The blame for the Sept. 11, 2012 Benghazi terrorist attack lies "entirely with Washington," and Ambassador Christopher Stevens shared no responsibility for the tragedy, contrary to a recent congressional report, says Gregory Hicks, former Deputy Chief of Mission at the U.S. Embassy in Tripoli.
In an op-ed piece for The Wall Street Journal
Thursday, Hicks says that Stevens' repeated requests for additional security at the compound were denied or ignored, and that Washington had reduced the number of security personnel from 30 in July to nine by September.
"Officials at the State and Defense Departments in Washington made the decisions that resulted in reduced security," Hicks writes.
Hicks, who was working alongside Stevens in Benghazi, describes a series of problems that resulted when the administration decided to change responsibility for special forces from the State Department to the Defense Department.
Stevens was concerned that the transfer of authority would strip the special forces team of its diplomatic immunity, Hicks says, putting them in a perilous position. Stevens pressed for U.S. military personnel serving in Libya to first receive diplomatic immunity before any change of authority took place, but Defense Secretary Leon Panetta went ahead with the transfer anyway.
Hicks says that soon after the decision was made, Stevens' fears came true when two special forces team members in a diplomatic vehicle were attacked in Tripoli.
"The incident highlighted the risks associated with having military personnel in Libya unprotected by diplomatic immunity or a status of forces agreement," Hicks writes.
As a result of the incident, he says, Stevens was forced to agree to the withdrawal of most of the special forces team from Tripoli until the Libyan government formally approved their new training mission and granted them diplomatic immunity.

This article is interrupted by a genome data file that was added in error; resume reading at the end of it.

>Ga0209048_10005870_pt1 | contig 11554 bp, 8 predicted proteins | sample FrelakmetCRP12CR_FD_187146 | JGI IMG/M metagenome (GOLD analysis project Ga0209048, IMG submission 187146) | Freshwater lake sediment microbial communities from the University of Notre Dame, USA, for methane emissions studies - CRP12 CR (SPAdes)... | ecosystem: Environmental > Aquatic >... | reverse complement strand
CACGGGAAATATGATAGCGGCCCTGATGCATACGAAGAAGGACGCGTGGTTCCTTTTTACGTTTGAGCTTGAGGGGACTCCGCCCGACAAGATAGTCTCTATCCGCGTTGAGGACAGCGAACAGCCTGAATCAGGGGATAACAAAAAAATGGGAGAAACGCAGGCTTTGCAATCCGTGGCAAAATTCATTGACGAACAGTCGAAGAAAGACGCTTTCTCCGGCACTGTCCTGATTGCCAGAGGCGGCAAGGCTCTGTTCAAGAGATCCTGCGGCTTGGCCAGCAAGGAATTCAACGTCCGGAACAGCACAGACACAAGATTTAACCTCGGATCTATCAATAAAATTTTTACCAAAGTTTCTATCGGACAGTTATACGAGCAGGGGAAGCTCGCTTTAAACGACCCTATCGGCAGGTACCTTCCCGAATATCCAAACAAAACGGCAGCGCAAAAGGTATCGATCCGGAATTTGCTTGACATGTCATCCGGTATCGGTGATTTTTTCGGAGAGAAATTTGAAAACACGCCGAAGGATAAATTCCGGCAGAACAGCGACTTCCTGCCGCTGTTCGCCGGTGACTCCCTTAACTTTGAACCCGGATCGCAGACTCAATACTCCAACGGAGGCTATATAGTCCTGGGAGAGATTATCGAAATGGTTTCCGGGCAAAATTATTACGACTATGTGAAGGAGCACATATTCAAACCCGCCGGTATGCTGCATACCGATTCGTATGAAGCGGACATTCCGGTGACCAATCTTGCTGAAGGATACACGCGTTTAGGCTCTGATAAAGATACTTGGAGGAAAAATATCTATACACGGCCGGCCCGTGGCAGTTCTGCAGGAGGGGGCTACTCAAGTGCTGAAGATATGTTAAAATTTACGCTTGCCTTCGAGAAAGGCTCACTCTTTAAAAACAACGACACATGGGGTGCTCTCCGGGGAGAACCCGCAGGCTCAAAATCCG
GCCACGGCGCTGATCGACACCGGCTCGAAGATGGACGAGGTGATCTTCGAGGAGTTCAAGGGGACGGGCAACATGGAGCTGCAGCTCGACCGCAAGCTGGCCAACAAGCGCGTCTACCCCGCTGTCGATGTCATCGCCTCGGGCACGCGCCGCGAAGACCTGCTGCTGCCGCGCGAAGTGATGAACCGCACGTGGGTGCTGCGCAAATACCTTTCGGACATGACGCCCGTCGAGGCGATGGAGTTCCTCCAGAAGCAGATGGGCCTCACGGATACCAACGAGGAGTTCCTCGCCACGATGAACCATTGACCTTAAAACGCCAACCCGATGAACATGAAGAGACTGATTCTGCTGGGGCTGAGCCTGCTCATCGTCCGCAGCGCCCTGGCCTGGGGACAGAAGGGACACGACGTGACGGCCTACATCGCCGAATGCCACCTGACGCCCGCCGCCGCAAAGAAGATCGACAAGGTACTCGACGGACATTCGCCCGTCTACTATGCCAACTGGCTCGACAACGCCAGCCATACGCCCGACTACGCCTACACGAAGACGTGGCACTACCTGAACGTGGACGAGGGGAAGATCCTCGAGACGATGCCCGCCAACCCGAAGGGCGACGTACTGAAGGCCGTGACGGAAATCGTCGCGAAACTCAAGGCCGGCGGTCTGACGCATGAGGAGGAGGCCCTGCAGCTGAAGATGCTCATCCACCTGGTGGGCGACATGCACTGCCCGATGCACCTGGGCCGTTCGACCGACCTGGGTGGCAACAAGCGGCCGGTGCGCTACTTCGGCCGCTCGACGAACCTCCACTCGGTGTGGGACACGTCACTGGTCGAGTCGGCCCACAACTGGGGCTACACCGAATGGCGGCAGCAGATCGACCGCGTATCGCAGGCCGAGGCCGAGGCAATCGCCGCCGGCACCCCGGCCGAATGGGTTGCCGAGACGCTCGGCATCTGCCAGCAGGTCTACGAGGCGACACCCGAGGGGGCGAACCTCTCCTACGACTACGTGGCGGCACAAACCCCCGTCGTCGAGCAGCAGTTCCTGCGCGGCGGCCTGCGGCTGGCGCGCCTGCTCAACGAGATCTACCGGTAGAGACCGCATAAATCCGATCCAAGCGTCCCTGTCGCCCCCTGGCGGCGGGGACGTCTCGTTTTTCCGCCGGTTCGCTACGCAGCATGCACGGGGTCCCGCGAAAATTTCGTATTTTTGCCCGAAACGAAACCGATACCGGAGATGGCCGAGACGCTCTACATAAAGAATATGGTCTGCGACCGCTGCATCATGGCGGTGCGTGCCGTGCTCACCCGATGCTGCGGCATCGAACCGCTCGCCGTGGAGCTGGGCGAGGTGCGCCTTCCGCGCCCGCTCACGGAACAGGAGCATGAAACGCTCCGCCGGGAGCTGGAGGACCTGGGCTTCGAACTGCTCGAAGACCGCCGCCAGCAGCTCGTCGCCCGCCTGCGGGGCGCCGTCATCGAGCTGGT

What's more, the Defense Department had initially offered to extend the special forces mission to protect the U.S. Embassy in accordance with Stevens' requests, but State Department Undersecretary Patrick Kennedy refused, saying Libyan guards would be hired to take over that responsibility. Diplomatic protocol thus required Stevens to decline the Defense Dept. offers to extend the special forces security mission.
Hicks states that, "Gen. [Carter] Ham [head of the U.S. Africa Command] wanted to withdraw the entire special forces team from Tripoli until they had Libyan government approval of their new mission and the diplomatic immunity necessary to perform their mission safely. However, Chris convinced Gen. Ham to leave six members of the team in Tripoli."
"I was interviewed by the [Senate] Select Committee [on Intelligence] and its staff, who were professional and thorough. I explained this sequence of events. For some reason, my explanation did not make it into the Senate report," Hicks writes.
"To sum up: Chris Stevens was not responsible for the reduction in security personnel. His requests for additional security were denied or ignored. Officials at the State and Defense Departments in Washington made the decisions that resulted in reduced security."
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